1905 was the first year of operation for “Becker’s Camp”, alternately called Becker’s Camp and Cottages, Becker’s Hotel and later Beckers’ Resort. According to Clara O’Brien, the Beckers sold the hotel property in 1934 to son-in-law Leo Westfall and daughter Freda. Freda had been born at the hotel. The Westfalls sold Beckers’ Resort in 1971. In 1976 it was acquired by Richard and Joanne Sims who renamed it Holiday Shores Estates, a name reportedly suggested to Sims by Mr. Westfall.
The property was subsequently subdivided for vacation homes, contemplating an 11 acre “common area” including most of Surprise Pond. O’Brien’s history describes how Melvin Brush had raised the banks of the outlet from Surprise Pond and built a dock so he could launch his “U-Go-I-Go” boat on Fourth Lake.
During the 20th century, roads through the Fulton Chain and from Eagle Bay to Big Moose Lake were improved due to the increase in short stay tourists and the growth of automobile travel. After the Raquette Lake Railway rails were removed in 1935, its roadbed became a bridle and hike path. The Carry Trail regained new popularity when the Town of Webb opened the route as a bridle path. In July 1939, Town employees widened the foot trail and cleared fallen timber for safe riding. Stables for tourists had been established at Eagle Bay and at the Mohawk Hotel.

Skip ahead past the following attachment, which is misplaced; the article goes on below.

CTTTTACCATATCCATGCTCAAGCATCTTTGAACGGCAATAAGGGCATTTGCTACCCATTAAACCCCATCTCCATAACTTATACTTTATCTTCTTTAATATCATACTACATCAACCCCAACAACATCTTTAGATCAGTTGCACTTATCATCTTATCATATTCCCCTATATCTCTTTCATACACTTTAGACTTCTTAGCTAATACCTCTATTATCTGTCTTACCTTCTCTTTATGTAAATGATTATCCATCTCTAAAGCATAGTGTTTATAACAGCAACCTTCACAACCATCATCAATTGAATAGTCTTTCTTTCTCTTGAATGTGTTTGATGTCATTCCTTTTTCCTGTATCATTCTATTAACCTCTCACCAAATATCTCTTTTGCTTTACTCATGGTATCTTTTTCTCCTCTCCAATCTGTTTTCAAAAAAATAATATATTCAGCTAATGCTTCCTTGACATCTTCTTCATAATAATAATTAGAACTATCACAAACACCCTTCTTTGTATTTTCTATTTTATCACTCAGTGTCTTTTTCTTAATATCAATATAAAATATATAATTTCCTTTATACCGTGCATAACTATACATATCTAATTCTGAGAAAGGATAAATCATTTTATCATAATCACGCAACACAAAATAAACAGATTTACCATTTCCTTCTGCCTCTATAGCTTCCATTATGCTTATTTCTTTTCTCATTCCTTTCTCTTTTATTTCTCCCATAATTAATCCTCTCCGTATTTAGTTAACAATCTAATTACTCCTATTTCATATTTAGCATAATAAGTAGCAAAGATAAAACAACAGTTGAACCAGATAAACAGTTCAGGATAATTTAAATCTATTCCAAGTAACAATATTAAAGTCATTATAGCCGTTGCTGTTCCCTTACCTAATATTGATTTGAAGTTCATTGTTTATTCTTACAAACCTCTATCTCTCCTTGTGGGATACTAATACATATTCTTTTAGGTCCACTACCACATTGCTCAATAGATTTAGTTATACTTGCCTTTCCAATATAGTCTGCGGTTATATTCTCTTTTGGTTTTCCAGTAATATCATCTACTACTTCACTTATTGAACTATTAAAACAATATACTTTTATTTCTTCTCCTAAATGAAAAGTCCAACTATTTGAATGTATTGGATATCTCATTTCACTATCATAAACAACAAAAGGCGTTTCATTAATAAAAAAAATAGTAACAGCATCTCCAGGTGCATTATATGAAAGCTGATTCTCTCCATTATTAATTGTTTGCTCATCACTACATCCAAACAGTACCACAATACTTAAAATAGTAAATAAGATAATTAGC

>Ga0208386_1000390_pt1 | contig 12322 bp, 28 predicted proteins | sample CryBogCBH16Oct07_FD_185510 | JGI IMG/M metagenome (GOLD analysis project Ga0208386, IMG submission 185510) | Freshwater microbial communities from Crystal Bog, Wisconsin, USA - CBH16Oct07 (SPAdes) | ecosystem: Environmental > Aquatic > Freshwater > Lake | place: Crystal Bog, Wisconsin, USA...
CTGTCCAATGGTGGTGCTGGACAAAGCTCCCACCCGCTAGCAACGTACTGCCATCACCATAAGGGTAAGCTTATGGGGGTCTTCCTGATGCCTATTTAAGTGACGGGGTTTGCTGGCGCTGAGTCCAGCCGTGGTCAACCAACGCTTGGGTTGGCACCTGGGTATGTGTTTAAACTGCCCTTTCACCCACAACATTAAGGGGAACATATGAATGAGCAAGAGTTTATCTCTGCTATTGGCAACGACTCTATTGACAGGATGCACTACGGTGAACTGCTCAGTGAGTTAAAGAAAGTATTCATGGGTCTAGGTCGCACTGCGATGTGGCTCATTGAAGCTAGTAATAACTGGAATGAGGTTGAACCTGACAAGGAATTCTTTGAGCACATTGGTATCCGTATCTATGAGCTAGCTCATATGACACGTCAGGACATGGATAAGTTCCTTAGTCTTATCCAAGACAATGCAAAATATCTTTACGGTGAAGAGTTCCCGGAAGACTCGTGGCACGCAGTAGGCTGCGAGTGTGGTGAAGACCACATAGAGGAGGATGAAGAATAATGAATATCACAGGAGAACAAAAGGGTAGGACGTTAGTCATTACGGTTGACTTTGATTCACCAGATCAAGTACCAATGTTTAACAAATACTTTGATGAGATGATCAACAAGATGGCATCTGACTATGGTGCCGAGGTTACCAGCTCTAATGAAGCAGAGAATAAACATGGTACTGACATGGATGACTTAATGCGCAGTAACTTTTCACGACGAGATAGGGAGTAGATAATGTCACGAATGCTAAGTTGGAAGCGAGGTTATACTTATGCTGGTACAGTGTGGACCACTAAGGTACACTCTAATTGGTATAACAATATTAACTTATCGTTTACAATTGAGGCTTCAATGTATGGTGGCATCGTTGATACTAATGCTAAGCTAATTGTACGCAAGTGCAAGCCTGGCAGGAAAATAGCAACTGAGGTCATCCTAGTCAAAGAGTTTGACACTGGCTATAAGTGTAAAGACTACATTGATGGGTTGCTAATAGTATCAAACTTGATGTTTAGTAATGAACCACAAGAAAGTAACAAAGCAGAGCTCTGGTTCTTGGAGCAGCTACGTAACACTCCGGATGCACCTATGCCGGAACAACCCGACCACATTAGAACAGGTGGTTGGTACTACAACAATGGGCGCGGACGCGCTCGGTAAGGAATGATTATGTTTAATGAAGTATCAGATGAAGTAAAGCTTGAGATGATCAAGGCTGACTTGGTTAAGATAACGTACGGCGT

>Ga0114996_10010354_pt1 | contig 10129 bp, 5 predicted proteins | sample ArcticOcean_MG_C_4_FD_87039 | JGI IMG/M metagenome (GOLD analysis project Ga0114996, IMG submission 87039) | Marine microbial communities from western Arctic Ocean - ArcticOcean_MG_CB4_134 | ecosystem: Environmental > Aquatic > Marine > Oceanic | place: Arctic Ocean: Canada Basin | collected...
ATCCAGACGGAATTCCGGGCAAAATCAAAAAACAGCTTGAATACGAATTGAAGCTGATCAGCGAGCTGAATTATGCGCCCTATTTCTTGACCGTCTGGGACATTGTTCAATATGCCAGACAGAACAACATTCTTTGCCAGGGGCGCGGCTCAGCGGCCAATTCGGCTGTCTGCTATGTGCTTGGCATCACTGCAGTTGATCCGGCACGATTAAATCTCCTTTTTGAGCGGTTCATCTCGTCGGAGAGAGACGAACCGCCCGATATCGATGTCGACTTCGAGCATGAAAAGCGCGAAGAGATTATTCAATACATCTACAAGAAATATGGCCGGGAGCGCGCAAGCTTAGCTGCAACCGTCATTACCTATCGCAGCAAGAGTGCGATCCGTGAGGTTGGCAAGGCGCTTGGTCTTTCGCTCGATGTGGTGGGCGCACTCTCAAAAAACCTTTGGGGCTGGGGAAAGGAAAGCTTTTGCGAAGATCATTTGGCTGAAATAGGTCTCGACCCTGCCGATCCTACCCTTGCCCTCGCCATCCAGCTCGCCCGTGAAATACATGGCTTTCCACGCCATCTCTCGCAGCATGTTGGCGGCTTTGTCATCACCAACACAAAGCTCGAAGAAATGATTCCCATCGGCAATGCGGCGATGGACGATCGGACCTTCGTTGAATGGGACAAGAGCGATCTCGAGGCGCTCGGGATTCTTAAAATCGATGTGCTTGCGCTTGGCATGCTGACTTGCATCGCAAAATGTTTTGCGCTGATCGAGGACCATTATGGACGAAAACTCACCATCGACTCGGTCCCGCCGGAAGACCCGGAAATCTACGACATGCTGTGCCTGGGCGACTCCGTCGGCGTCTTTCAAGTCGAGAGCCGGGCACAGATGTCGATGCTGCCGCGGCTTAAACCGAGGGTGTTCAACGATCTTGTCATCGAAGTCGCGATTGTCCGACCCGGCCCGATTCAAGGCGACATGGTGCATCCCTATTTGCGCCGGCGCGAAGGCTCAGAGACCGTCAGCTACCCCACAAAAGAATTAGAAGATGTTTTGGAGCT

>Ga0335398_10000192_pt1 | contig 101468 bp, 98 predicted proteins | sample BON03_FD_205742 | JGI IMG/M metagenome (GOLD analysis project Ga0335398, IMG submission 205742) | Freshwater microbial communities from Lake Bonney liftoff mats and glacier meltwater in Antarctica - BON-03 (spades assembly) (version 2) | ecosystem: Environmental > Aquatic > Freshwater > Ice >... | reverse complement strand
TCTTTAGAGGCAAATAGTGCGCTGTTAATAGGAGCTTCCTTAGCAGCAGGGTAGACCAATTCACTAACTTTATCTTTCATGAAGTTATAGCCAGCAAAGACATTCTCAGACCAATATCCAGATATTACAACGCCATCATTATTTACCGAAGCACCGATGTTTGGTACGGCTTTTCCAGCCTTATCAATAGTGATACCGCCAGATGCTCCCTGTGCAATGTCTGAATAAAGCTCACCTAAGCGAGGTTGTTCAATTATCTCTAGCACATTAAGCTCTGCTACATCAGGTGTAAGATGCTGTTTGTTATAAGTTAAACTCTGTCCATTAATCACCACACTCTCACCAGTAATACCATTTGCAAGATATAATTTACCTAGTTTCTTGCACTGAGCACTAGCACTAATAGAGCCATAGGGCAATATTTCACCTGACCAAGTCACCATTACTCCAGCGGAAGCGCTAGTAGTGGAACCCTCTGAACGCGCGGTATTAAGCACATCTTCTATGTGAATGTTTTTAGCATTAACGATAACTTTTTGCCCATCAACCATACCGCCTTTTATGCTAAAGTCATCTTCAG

Travel on the Carry Trail past Bubb, Sis and Moss Lakes was unexpectedly halted on May 13 1974.when a group of 50 Native Americans occupied the 612 acre tract surrounding Moss Lake, naming it Ganienkeh (“Land of the Flint”). The group of Mohawks, believed to be no more than 50 to 100 at any one time, claimed the land around the Carry Trail theirs as part of 9 million acres in New York and Vermont under a 1794 treaty. The group blocked the trails and tensions grew alarmingly when shots were fired between tribal members and whites. In October 1974, an Inlet resident and, in a separate incident, a child were wounded by gunfire.